The Typophiles is a loosely-organized group of individuals involved in the graphic arts who originally gathered in the early 1930s for a series of occasional, informal luncheon meetings in New York City. Paul A. Bennett, one of the founders of the Typophiles, became the behind-the-scenes coordinator of publications, including keepsakes for special occasions and chapbooks on typographic subjects. Bennett wrote numerous articles over the years and published Books and Printing in 1951.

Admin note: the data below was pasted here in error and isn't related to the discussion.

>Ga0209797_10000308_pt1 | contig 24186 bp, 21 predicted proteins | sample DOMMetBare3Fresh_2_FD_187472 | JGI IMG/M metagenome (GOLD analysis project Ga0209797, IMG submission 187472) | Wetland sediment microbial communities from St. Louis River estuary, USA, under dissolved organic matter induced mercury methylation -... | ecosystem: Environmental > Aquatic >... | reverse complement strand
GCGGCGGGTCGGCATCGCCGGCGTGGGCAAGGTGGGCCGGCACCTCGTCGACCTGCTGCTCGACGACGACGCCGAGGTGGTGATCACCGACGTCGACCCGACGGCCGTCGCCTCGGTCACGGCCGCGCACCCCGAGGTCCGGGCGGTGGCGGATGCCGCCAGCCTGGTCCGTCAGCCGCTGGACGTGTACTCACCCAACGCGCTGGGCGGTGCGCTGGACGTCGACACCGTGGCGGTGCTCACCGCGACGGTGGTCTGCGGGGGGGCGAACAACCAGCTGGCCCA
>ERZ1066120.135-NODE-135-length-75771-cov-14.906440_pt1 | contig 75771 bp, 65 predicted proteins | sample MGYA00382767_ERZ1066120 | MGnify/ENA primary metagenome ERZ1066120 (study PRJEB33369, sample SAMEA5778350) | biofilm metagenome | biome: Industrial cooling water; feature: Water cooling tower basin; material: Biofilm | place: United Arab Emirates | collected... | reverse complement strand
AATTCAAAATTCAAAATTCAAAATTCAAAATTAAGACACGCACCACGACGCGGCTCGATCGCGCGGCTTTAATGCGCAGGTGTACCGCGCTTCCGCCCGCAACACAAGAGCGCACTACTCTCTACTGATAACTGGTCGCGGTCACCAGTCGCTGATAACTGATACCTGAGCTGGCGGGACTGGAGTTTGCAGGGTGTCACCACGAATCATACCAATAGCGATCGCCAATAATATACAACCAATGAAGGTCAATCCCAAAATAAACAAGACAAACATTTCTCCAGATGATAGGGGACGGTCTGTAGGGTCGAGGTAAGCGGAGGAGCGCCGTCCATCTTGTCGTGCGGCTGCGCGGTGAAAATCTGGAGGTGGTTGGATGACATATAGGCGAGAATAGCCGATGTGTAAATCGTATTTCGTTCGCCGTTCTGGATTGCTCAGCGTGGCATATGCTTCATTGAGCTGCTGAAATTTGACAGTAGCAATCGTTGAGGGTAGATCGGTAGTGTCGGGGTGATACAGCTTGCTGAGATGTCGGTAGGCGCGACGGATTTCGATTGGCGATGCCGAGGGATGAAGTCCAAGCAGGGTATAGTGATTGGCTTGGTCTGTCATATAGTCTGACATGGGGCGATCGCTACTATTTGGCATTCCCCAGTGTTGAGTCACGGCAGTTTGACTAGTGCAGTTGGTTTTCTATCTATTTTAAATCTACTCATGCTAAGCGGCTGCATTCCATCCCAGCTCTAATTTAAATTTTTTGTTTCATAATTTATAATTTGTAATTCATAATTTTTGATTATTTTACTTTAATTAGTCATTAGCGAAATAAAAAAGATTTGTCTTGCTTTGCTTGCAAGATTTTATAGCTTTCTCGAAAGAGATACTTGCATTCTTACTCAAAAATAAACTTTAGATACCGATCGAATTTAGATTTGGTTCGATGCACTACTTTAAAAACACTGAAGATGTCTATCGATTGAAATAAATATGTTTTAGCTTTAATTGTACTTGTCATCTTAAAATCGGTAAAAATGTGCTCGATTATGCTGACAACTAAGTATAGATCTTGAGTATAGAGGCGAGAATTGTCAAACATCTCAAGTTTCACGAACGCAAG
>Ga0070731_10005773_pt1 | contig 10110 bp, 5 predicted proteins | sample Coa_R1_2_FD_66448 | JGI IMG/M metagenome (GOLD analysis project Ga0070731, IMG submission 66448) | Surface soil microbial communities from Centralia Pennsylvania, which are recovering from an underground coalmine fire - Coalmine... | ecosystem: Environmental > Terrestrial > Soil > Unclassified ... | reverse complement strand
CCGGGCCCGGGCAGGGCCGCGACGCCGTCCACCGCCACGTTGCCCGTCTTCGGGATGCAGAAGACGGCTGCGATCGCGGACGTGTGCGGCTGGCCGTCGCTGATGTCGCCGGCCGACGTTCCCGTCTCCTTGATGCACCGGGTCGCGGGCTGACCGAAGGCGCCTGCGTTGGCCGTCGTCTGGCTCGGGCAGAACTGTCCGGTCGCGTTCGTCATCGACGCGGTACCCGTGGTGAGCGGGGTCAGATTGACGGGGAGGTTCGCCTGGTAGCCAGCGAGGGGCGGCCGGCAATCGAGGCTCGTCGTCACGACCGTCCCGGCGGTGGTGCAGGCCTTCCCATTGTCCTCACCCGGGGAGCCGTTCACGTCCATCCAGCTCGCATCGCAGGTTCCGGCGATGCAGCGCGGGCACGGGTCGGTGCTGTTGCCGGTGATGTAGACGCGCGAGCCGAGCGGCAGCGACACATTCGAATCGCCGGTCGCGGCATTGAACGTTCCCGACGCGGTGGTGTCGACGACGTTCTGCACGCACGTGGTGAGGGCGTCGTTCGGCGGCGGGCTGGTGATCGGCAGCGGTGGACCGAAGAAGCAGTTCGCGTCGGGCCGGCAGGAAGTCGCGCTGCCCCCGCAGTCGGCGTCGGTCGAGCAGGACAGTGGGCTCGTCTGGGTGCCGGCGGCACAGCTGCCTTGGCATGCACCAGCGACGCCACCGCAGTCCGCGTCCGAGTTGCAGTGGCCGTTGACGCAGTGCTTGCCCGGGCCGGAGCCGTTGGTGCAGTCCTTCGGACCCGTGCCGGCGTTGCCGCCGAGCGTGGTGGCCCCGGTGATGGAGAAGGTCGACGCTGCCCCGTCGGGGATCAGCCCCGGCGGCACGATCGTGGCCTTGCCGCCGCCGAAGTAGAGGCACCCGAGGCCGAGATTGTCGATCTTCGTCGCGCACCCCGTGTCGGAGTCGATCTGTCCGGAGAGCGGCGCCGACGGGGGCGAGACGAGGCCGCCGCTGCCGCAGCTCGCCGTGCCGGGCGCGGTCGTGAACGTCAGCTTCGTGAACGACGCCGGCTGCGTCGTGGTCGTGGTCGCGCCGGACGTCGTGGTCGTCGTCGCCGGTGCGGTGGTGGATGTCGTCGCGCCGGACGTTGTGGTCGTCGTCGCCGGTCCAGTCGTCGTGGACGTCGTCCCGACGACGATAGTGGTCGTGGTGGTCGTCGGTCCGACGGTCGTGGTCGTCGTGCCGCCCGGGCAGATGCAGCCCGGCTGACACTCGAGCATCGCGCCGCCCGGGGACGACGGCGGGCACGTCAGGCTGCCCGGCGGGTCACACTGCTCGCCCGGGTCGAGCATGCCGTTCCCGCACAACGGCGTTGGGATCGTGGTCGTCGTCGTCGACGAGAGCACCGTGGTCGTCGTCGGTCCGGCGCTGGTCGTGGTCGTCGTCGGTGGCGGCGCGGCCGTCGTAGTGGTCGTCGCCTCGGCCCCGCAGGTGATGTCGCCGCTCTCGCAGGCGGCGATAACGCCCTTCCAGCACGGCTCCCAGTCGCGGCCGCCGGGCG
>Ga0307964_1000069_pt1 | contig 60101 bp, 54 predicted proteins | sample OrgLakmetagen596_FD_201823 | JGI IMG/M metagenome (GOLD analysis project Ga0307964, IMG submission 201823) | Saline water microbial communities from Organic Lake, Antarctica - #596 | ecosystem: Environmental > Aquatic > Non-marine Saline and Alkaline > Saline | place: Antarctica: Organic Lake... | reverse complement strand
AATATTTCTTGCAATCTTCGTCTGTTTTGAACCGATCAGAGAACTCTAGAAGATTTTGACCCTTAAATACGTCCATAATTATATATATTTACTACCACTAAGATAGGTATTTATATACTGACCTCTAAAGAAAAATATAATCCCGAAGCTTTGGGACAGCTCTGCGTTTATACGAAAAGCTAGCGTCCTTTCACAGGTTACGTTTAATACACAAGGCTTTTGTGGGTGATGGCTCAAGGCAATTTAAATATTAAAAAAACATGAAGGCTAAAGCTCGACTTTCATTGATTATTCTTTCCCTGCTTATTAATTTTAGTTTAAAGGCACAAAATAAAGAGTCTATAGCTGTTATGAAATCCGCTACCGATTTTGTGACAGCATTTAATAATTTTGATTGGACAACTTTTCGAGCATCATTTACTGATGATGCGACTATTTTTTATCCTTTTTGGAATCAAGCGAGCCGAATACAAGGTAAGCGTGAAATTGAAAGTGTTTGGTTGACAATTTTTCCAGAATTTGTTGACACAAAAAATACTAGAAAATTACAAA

Pamphlets are ephemeral by virtue of their size and the limited number of copies printed. The survival of pamphlets about books and printing and related subjects is testament to the interest in these subjects, since many small booklets are often discarded. The Skaggs Collection includes hundreds of pamphlets, many of them the chapbooks published by the Typophiles. A small selection of these from the 1940s are shown here. Chapbook number 9 (1942) includes an item “On Edward Johnston,” an appeal from Paul Standard for funds to aid the elderly and frail English calligrapher. More detail about Standard and Johnston is available here.